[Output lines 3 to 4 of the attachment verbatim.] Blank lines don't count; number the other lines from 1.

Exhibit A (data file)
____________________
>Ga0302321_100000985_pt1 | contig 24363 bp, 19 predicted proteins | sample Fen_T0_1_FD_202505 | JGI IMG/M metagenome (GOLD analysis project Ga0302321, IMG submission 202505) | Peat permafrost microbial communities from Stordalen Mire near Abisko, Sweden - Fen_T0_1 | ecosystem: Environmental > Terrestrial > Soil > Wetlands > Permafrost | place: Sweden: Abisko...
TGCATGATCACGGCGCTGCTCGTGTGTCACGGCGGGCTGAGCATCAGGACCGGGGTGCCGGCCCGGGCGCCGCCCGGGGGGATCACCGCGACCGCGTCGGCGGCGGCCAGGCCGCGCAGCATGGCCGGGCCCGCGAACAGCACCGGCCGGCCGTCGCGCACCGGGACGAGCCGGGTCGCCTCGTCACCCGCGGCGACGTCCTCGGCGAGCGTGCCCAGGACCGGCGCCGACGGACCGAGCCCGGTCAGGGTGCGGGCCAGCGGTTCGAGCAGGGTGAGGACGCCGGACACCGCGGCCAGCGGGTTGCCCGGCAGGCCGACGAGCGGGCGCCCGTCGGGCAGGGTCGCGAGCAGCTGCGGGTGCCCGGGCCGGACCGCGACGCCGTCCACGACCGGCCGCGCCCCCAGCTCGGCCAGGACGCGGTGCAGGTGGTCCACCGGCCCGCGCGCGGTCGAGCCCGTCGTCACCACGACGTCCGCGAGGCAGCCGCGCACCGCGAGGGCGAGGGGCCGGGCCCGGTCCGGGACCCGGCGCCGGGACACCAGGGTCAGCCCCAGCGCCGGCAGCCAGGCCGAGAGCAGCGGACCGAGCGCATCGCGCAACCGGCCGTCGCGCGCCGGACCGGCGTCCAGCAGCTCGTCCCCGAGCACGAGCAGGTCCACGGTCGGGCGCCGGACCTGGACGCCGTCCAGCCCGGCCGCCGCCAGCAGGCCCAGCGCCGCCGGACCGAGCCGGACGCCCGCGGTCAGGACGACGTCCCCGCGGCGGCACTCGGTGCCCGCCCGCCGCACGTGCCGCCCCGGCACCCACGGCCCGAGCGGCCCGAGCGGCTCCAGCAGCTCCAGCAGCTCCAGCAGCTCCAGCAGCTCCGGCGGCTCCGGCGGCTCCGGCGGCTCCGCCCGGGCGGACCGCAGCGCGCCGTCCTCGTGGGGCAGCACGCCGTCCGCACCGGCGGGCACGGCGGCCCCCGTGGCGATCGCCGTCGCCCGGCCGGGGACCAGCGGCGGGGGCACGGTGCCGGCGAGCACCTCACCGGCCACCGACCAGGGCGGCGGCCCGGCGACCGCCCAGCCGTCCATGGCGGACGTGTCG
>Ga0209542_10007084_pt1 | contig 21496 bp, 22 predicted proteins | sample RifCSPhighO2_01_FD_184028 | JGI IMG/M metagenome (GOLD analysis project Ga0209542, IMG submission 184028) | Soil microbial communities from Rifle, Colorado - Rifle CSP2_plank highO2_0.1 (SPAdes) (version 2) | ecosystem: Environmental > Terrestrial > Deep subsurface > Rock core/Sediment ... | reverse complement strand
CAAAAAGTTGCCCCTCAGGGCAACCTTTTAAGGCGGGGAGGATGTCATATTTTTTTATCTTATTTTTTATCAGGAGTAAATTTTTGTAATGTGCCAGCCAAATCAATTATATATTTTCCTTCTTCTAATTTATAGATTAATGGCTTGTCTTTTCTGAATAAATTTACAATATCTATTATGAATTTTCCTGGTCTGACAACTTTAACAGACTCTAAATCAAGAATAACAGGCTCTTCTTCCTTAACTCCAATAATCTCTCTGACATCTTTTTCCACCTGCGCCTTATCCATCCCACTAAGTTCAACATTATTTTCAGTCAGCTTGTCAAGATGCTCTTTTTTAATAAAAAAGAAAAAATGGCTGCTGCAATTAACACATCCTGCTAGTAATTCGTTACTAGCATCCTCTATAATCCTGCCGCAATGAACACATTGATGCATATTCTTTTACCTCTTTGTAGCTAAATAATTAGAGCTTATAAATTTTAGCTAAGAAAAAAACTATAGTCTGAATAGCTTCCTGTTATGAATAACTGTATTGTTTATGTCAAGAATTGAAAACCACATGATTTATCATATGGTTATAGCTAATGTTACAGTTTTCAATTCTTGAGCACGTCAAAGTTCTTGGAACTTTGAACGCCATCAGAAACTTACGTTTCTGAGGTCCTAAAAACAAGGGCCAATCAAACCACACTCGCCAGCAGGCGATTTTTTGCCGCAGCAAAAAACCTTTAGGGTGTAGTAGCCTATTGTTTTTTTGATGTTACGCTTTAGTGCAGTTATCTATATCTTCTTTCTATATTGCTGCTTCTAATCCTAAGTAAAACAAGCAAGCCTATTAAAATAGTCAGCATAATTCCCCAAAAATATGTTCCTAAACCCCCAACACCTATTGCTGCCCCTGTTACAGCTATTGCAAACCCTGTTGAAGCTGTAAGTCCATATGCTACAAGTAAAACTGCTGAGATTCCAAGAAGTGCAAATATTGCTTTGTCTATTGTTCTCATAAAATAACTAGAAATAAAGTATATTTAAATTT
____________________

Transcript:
>Ga0209542_10007084_pt1 | contig 21496 bp, 22 predicted proteins | sample RifCSPhighO2_01_FD_184028 | JGI IMG/M metagenome (GOLD analysis project Ga0209542, IMG submission 184028) | Soil microbial communities from Rifle, Colorado - Rifle CSP2_plank highO2_0.1 (SPAdes) (version 2) | ecosystem: Environmental > Terrestrial > Deep subsurface > Rock core/Sediment ... | reverse complement strand
CAAAAAGTTGCCCCTCAGGGCAACCTTTTAAGGCGGGGAGGATGTCATATTTTTTTATCTTATTTTTTATCAGGAGTAAATTTTTGTAATGTGCCAGCCAAATCAATTATATATTTTCCTTCTTCTAATTTATAGATTAATGGCTTGTCTTTTCTGAATAAATTTACAATATCTATTATGAATTTTCCTGGTCTGACAACTTTAACAGACTCTAAATCAAGAATAACAGGCTCTTCTTCCTTAACTCCAATAATCTCTCTGACATCTTTTTCCACCTGCGCCTTATCCATCCCACTAAGTTCAACATTATTTTCAGTCAGCTTGTCAAGATGCTCTTTTTTAATAAAAAAGAAAAAATGGCTGCTGCAATTAACACATCCTGCTAGTAATTCGTTACTAGCATCCTCTATAATCCTGCCGCAATGAACACATTGATGCATATTCTTTTACCTCTTTGTAGCTAAATAATTAGAGCTTATAAATTTTAGCTAAGAAAAAAACTATAGTCTGAATAGCTTCCTGTTATGAATAACTGTATTGTTTATGTCAAGAATTGAAAACCACATGATTTATCATATGGTTATAGCTAATGTTACAGTTTTCAATTCTTGAGCACGTCAAAGTTCTTGGAACTTTGAACGCCATCAGAAACTTACGTTTCTGAGGTCCTAAAAACAAGGGCCAATCAAACCACACTCGCCAGCAGGCGATTTTTTGCCGCAGCAAAAAACCTTTAGGGTGTAGTAGCCTATTGTTTTTTTGATGTTACGCTTTAGTGCAGTTATCTATATCTTCTTTCTATATTGCTGCTTCTAATCCTAAGTAAAACAAGCAAGCCTATTAAAATAGTCAGCATAATTCCCCAAAAATATGTTCCTAAACCCCCAACACCTATTGCTGCCCCTGTTACAGCTATTGCAAACCCTGTTGAAGCTGTAAGTCCATATGCTACAAGTAAAACTGCTGAGATTCCAAGAAGTGCAAATATTGCTTTGTCTATTGTTCTCATAAAATAACTAGAAATAAAGTATATTTAAATTT